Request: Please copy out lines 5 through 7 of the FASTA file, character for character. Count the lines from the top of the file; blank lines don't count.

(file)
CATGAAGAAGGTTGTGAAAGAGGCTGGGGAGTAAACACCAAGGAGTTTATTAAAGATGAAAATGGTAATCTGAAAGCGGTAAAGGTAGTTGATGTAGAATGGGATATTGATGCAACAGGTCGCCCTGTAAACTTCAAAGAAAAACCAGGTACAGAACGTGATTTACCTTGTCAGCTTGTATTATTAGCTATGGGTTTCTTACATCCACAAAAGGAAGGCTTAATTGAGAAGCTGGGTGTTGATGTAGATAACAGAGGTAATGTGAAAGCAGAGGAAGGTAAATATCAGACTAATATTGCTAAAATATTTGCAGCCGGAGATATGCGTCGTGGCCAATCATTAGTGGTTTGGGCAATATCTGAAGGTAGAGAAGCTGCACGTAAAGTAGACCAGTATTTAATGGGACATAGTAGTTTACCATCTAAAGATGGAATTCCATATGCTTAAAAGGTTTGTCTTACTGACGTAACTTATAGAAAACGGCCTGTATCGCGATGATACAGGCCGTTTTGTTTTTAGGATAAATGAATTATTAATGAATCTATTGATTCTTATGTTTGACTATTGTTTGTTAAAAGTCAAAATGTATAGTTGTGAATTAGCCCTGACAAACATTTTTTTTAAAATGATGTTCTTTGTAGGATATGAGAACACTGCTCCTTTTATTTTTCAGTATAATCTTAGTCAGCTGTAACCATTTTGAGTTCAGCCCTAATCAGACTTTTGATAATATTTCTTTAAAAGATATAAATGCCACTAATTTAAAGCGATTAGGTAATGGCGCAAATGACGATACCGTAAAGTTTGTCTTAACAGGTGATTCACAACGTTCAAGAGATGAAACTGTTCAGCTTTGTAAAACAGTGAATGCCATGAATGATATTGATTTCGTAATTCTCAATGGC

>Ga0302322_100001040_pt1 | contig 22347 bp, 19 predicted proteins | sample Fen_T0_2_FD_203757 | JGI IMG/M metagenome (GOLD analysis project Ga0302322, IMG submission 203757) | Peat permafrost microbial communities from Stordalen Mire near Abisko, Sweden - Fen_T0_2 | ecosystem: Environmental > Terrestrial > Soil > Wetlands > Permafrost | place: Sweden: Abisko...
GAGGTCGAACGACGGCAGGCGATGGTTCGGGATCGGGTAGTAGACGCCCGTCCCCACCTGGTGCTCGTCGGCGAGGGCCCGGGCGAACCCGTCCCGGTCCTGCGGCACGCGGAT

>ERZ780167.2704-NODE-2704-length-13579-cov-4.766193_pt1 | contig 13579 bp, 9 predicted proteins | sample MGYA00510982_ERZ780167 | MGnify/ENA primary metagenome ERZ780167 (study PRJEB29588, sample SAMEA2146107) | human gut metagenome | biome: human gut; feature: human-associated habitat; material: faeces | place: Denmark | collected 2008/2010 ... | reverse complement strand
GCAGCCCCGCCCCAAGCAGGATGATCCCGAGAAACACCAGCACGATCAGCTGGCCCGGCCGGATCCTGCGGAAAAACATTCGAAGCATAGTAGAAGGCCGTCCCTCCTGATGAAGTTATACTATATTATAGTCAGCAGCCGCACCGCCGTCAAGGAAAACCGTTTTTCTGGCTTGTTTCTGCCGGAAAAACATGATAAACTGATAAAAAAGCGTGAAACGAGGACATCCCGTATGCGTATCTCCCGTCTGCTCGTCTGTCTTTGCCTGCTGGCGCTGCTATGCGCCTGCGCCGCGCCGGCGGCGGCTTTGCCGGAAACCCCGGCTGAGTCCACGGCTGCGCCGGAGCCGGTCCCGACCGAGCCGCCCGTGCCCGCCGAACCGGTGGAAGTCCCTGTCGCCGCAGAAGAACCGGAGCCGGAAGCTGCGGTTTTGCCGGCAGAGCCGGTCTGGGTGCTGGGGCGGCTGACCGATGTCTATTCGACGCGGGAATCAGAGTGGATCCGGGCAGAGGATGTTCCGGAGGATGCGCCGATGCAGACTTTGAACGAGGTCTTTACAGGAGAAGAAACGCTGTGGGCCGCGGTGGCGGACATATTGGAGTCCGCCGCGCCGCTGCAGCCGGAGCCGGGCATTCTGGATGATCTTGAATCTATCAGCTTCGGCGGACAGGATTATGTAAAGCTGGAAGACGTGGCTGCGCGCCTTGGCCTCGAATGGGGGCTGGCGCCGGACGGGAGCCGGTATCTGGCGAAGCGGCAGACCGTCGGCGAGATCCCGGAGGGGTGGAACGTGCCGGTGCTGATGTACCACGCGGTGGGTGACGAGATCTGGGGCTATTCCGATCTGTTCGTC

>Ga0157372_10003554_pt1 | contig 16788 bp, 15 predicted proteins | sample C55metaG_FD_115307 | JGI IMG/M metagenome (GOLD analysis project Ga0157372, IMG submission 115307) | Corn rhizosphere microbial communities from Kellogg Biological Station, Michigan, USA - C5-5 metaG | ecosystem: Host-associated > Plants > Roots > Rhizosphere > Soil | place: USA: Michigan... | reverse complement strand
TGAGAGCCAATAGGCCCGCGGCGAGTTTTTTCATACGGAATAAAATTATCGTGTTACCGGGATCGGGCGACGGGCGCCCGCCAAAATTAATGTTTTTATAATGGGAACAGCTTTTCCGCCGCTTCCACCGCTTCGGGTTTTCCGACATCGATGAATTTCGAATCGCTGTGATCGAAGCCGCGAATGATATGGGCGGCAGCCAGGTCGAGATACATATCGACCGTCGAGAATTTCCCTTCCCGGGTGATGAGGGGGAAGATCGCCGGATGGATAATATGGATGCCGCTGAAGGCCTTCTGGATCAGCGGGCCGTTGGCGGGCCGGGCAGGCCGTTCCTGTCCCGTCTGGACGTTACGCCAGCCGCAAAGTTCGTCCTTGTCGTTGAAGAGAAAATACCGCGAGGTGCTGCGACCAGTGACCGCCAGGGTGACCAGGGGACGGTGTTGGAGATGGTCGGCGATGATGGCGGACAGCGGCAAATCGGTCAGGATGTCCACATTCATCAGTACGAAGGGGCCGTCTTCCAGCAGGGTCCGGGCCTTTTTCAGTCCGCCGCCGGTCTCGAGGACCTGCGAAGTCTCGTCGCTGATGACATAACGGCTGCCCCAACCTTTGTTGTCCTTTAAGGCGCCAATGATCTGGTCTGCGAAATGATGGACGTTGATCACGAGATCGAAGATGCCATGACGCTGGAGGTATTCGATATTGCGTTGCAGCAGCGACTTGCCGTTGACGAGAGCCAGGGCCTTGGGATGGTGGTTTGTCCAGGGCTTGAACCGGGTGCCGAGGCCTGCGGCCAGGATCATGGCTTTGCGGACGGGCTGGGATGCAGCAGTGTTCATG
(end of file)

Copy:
GCAGCCCCGCCCCAAGCAGGATGATCCCGAGAAACACCAGCACGATCAGCTGGCCCGGCCGGATCCTGCGGAAAAACATTCGAAGCATAGTAGAAGGCCGTCCCTCCTGATGAAGTTATACTATATTATAGTCAGCAGCCGCACCGCCGTCAAGGAAAACCGTTTTTCTGGCTTGTTTCTGCCGGAAAAACATGATAAACTGATAAAAAAGCGTGAAACGAGGACATCCCGTATGCGTATCTCCCGTCTGCTCGTCTGTCTTTGCCTGCTGGCGCTGCTATGCGCCTGCGCCGCGCCGGCGGCGGCTTTGCCGGAAACCCCGGCTGAGTCCACGGCTGCGCCGGAGCCGGTCCCGACCGAGCCGCCCGTGCCCGCCGAACCGGTGGAAGTCCCTGTCGCCGCAGAAGAACCGGAGCCGGAAGCTGCGGTTTTGCCGGCAGAGCCGGTCTGGGTGCTGGGGCGGCTGACCGATGTCTATTCGACGCGGGAATCAGAGTGGATCCGGGCAGAGGATGTTCCGGAGGATGCGCCGATGCAGACTTTGAACGAGGTCTTTACAGGAGAAGAAACGCTGTGGGCCGCGGTGGCGGACATATTGGAGTCCGCCGCGCCGCTGCAGCCGGAGCCGGGCATTCTGGATGATCTTGAATCTATCAGCTTCGGCGGACAGGATTATGTAAAGCTGGAAGACGTGGCTGCGCGCCTTGGCCTCGAATGGGGGCTGGCGCCGGACGGGAGCCGGTATCTGGCGAAGCGGCAGACCGTCGGCGAGATCCCGGAGGGGTGGAACGTGCCGGTGCTGATGTACCACGCGGTGGGTGACGAGATCTGGGGCTATTCCGATCTGTTCGTC

>Ga0157372_10003554_pt1 | contig 16788 bp, 15 predicted proteins | sample C55metaG_FD_115307 | JGI IMG/M metagenome (GOLD analysis project Ga0157372, IMG submission 115307) | Corn rhizosphere microbial communities from Kellogg Biological Station, Michigan, USA - C5-5 metaG | ecosystem: Host-associated > Plants > Roots > Rhizosphere > Soil | place: USA: Michigan... | reverse complement strand
TGAGAGCCAATAGGCCCGCGGCGAGTTTTTTCATACGGAATAAAATTATCGTGTTACCGGGATCGGGCGACGGGCGCCCGCCAAAATTAATGTTTTTATAATGGGAACAGCTTTTCCGCCGCTTCCACCGCTTCGGGTTTTCCGACATCGATGAATTTCGAATCGCTGTGATCGAAGCCGCGAATGATATGGGCGGCAGCCAGGTCGAGATACATATCGACCGTCGAGAATTTCCCTTCCCGGGTGATGAGGGGGAAGATCGCCGGATGGATAATATGGATGCCGCTGAAGGCCTTCTGGATCAGCGGGCCGTTGGCGGGCCGGGCAGGCCGTTCCTGTCCCGTCTGGACGTTACGCCAGCCGCAAAGTTCGTCCTTGTCGTTGAAGAGAAAATACCGCGAGGTGCTGCGACCAGTGACCGCCAGGGTGACCAGGGGACGGTGTTGGAGATGGTCGGCGATGATGGCGGACAGCGGCAAATCGGTCAGGATGTCCACATTCATCAGTACGAAGGGGCCGTCTTCCAGCAGGGTCCGGGCCTTTTTCAGTCCGCCGCCGGTCTCGAGGACCTGCGAAGTCTCGTCGCTGATGACATAACGGCTGCCCCAACCTTTGTTGTCCTTTAAGGCGCCAATGATCTGGTCTGCGAAATGATGGACGTTGATCACGAGATCGAAGATGCCATGACGCTGGAGGTATTCGATATTGCGTTGCAGCAGCGACTTGCCGTTGACGAGAGCCAGGGCCTTGGGATGGTGGTTTGTCCAGGGCTTGAACCGGGTGCCGAGGCCTGCGGCCAGGATCATGGCTTTGCGGACGGGCTGGGATGCAGCAGTGTTCATG